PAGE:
CAROL VANDERVEER HAMILTON
Vanderveer Hamilton has a Ph.D. in English from Berkeley, an M.F.A. from Vermont
College, and a B.A. in Comparative Literature from the University of
Wisconsin-Madison. She has published a wide range of writing, including
scholarly articles in academic journals, reviews in alternative papers, op-ed
pieces, two chapbooks of poetry, and poems in many literary journals, including The
Paris Review, The North American Review, Poetry Miscellany, Salmagundi, and Frank
(in Paris). A longtime citizen of Berkeley, California, she now lives in Pittsburgh, Pennsylvania. Her new collection of poems is entitled
Blindsight (Carnegie Mellon University Press, 2005).
Blinded by eyes that remember us
blank and unreadable,
a torso twisted in tension,
someone's reticent hand
found, like a vase on a table,
in a world unperturbed and inviolate
its edges distinct as petals,
they persist in their movements,
like well-rehearsed dancers
with no lines to speak, only
gestures of resignation.
He is winsome, like a dimple.
She is wholesome, like a hunk of bread.
They move through space without knowing it.
Time laps at their feet, topside
where, among submarines, they dream
of exploding Polynesian atolls and
echoes of a soliloquy that, dying,
Hamlet choked back.
April was colder than it used to be. Ice
under fingernails, snowflakes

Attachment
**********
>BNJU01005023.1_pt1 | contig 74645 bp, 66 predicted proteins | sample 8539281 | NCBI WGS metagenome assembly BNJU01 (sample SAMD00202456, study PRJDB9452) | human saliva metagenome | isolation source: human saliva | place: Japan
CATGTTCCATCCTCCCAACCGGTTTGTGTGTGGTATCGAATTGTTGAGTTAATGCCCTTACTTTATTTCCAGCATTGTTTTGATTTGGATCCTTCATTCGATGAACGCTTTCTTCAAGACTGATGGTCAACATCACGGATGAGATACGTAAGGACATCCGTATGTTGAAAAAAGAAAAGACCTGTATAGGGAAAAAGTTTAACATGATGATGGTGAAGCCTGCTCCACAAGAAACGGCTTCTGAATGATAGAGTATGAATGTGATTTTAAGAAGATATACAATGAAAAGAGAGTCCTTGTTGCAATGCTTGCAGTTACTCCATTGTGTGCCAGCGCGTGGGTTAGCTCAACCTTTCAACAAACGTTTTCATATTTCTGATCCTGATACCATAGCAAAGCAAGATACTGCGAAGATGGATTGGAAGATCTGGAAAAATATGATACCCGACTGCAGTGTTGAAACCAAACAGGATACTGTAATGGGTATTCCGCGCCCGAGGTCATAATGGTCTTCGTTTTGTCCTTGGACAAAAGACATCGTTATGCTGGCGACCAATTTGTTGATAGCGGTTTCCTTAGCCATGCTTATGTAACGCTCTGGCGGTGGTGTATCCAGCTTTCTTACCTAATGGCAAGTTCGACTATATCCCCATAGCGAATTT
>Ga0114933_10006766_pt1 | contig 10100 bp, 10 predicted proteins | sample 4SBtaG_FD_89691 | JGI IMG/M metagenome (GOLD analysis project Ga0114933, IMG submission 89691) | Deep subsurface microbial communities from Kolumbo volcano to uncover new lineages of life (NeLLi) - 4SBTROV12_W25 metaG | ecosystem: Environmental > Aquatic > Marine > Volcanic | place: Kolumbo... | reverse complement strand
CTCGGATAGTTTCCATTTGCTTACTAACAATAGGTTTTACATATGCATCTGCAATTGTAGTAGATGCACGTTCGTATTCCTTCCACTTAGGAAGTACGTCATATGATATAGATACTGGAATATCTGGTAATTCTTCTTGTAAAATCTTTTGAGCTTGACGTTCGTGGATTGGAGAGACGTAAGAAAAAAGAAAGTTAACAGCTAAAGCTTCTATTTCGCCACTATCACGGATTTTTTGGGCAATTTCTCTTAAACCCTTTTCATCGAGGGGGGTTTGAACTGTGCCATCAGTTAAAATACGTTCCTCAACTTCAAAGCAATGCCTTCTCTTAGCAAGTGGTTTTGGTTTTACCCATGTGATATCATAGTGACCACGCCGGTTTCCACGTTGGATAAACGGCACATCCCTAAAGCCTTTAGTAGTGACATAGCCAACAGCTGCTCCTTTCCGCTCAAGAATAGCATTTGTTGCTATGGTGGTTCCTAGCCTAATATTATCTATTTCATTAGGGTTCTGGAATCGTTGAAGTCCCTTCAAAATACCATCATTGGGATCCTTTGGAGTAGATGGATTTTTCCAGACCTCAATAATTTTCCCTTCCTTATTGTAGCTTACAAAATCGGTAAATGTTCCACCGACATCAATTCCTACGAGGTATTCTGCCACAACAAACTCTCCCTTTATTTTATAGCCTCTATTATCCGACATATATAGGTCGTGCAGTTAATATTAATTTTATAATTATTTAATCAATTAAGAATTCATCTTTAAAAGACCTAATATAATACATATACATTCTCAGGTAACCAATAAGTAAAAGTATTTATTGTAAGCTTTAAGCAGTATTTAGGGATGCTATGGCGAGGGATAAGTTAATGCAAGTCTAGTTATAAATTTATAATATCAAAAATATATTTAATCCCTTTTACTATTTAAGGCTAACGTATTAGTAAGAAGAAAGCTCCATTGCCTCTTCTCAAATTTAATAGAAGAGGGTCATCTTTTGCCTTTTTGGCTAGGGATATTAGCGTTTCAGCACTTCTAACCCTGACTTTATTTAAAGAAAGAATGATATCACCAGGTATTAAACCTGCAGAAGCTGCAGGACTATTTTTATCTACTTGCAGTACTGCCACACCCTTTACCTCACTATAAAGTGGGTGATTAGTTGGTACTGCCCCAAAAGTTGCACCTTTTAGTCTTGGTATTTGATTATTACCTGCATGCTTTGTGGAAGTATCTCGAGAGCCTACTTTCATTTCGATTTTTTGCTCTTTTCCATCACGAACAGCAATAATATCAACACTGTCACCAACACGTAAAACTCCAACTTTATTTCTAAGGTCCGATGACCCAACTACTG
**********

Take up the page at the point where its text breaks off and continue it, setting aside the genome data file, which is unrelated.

embedded in skin. Nobody
had an explanation, just sounds
that melt on the lips,
drip on the linoleum. By July
the sky advertised rain.
Ragged men crouched in doorways
held out their tweed caps.
Shopkeepers slept until noon.
The brain merely flickered in the attic.
Thought itself seemed physical,
an injury, an artificial limb. Now
it's the end of December. Death
has a peculiar luster,
the polished lid of a coffin. Sleep
like a mime's impersonation
goes on sleeping,
the mourners lining the roadside,
their faces inscrutable.
An implicit rapture where the dunes
broke into lineaments: the evening rippled
past ice cream stands and breakwaters.
Everyone knew a hurricane was coming.
Fleeing their grey clapboard houses,
the whole sum of sleep, they caught
a long ride on the rip tide into paradise
where plates of salmon and new potatoes
awaited them. Meanwhile
we were snapped off, floating in the ocean
as waves trembled over smashed perspectives.
What did they think of us then?
We who memorized how the rain fell on everyone,
determined what they would be
when they didn't grow up.